Aziz Ansari’s Master of None, which recently released its second season on Netflix, has been hailed as original, artistic, and one of the best comedies currently on television, all of which are true. But it is also, perhaps most importantly, a show that highlights the necessity and effectiveness of diversity in American television. A television show on a major network about a young, Indian-American man living in New York, pursuing a career as an actor, dating, and exploring points of cultural interest is landmark. Or, to put it more succinctly, a show about a young, Indian-American man is landmark.
The show is premised around Dev, an extension of Aziz Ansari’s real-life persona into the world of television. Dev is a sporadically- single, aspiring actor living in New York city, exploring culture and dating and being Indian-American in America. Not every episode is oriented around the topic of race or diversity. Instead, Aziz Ansari and Alan Yang (creators and lead writers) have created a topical television collage, using each episode to explore a facet of cultural or social interest, which frequently will also function as commentary on the experience of being a minority in America.
For example, season 1’s episode, “Parents”, was a 30 minute discussion of the cultural chasms that can characterize relationships between immigrant asian parents and their American-born children: the almost too idealistic hope of making a better life in America, the old-hat discrimination unfelt by latter generations, and the frequent ingratitude of parental love. The episode went on to win an Emmy for best writing, and for good cause. Many of my asian-American friends who’ve seen the show have specifically called out that episode for speaking to experiences with their own parents.
Season 2 similarly has an episode that beautifully captures the familial difficulties of being gay, black, and female. The episode, “Thanksgiving” is told through 6 years of Thanksgiving dinners, and is about Denise (Lena Waithe), Dev’s black lesbian friend, first coming to terms with her sexuality and then dealing with the reluctance of her mother, played by Angela Basset, to accept her sexuality.
Like “Parents”, “Thanksgiving” feels authentic and true to experience, perhaps because the episode didn’t have to pass through a filter of cultural assumptions on the part of white writers or directors: Waithe co-wrote the episode with Ansari, and the director’s chair was occupied by Melina Matsoukas, best known for her music video collaborations with Beyonce. This episode will rake in nominations come awards season, and deserves to win a few.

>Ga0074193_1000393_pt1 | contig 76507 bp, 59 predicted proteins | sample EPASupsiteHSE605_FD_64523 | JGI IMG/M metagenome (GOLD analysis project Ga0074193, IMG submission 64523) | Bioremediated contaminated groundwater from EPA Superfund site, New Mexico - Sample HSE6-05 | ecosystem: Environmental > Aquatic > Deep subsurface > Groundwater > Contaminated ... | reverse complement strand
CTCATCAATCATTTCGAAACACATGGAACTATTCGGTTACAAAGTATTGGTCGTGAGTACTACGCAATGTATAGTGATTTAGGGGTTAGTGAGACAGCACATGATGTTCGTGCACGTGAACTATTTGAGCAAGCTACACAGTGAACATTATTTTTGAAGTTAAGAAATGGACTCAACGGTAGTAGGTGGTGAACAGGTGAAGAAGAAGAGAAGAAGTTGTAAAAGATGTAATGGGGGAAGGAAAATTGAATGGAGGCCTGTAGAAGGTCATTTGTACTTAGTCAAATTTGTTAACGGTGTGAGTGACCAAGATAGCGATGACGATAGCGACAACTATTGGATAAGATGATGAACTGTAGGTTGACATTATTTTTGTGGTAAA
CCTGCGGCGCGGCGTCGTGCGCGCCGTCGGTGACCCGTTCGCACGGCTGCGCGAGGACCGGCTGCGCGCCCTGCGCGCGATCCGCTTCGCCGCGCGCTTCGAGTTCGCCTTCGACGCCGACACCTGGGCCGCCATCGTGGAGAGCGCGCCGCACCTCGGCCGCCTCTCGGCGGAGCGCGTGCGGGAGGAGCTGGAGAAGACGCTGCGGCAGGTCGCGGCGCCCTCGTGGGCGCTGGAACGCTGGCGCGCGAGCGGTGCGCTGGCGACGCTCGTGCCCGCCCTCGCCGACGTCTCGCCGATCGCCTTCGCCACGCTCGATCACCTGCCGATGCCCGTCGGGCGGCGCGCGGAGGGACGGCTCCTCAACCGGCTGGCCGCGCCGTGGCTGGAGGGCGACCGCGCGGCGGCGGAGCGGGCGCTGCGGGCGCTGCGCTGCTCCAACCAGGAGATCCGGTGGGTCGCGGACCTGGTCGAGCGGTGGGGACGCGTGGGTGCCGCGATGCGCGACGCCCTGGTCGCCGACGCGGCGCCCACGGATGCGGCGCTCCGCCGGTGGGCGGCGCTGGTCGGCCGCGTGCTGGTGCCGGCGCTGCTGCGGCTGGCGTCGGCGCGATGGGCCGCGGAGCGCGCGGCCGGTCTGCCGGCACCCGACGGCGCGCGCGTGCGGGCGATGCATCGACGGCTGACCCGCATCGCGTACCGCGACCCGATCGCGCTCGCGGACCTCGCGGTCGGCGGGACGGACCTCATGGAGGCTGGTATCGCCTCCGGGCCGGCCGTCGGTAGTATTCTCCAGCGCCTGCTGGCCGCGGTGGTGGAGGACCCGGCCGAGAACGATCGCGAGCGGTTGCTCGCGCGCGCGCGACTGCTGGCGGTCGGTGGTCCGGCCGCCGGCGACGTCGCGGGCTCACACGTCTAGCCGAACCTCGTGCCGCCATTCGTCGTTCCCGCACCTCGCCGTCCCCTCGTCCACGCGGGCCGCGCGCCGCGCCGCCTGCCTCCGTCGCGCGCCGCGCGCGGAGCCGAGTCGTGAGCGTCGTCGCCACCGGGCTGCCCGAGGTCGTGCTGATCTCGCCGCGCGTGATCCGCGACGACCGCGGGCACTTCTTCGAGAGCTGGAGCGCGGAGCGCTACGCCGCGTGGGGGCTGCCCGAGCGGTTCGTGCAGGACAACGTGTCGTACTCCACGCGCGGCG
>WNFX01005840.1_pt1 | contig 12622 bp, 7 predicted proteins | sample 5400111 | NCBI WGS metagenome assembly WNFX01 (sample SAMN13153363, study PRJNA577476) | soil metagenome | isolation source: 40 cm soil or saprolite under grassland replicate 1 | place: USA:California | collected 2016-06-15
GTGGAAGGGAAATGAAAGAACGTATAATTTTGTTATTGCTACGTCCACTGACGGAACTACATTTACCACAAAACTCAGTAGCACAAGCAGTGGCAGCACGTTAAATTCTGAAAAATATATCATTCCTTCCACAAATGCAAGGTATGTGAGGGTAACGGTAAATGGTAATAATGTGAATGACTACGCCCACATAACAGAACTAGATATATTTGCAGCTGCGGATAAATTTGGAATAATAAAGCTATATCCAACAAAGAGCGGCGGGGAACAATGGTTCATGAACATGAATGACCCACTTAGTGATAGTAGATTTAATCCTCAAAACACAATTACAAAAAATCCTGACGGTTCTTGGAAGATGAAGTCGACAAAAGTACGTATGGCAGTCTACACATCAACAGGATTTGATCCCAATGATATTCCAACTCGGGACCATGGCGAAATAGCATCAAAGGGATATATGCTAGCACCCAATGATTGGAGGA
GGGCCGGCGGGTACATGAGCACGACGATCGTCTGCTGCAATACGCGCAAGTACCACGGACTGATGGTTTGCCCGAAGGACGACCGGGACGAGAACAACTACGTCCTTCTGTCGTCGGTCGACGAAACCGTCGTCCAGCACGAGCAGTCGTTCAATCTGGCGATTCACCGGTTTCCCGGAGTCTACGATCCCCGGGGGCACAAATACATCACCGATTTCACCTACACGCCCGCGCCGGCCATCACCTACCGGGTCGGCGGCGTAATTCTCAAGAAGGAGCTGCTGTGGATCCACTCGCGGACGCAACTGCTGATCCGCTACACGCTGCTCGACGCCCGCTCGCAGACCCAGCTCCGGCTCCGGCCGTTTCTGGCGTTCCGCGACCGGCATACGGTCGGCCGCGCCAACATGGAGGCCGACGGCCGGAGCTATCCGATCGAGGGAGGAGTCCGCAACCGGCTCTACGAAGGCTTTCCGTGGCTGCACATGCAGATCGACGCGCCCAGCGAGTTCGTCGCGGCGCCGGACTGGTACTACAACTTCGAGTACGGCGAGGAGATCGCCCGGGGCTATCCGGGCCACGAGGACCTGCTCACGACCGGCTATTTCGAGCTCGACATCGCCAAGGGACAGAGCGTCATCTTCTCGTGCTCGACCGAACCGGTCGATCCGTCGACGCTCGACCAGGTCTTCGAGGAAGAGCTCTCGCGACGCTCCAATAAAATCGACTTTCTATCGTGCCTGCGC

Too often, in instances where stories of diversity are told, they’re written, directed, or produced by white people, who even with good intent, tend to massage out nuance in stories about minorities. Master of None, in having Ansari and Yang lead the show’s offscreen crew and writers, combats this practice, and illustrates the effectiveness of allowing people of diversity to tell their own stories.
Ansari also served as director for 4 of the 10 episodes this season, with Yang directing 2, and both having collaborated on the stories and teleplays for almost every episode. This show is as much about diversity off screen as it is about diversity on screen.
Beyond these explorations of niche diverse American experiences, Master also does work in normalizing minority characters as story protagonists in otherwise traditional plots. What would be an unexciting series of events in any network sitcom becomes enthralling in this show, if only because for the first time, I’m seeing an Indian or an Asian character experiencing it. Of course, Ansari and Yang’s tight writing and unique perspectives also elevate traditional plot points. Dev isn’t pigeonholed as the Indian character getting into Indian antics, he is the American protagonist, who happens to be Indian-American, living an American life.
Aziz Ansari and Alan Yang have done well in producing a show that, better than any other, authentically captures the diversity and social woes of my generation. After the first season, I thought the title, “Master of None”, was meant to describe Dev and his shortcomings in the areas of dating, career growth, and any other number of things. But after watching season 2, I suspect that the title may actually represent the show’s thematic purview – “Master of None” isn’t trying to master one story, it’s a jack of all tales.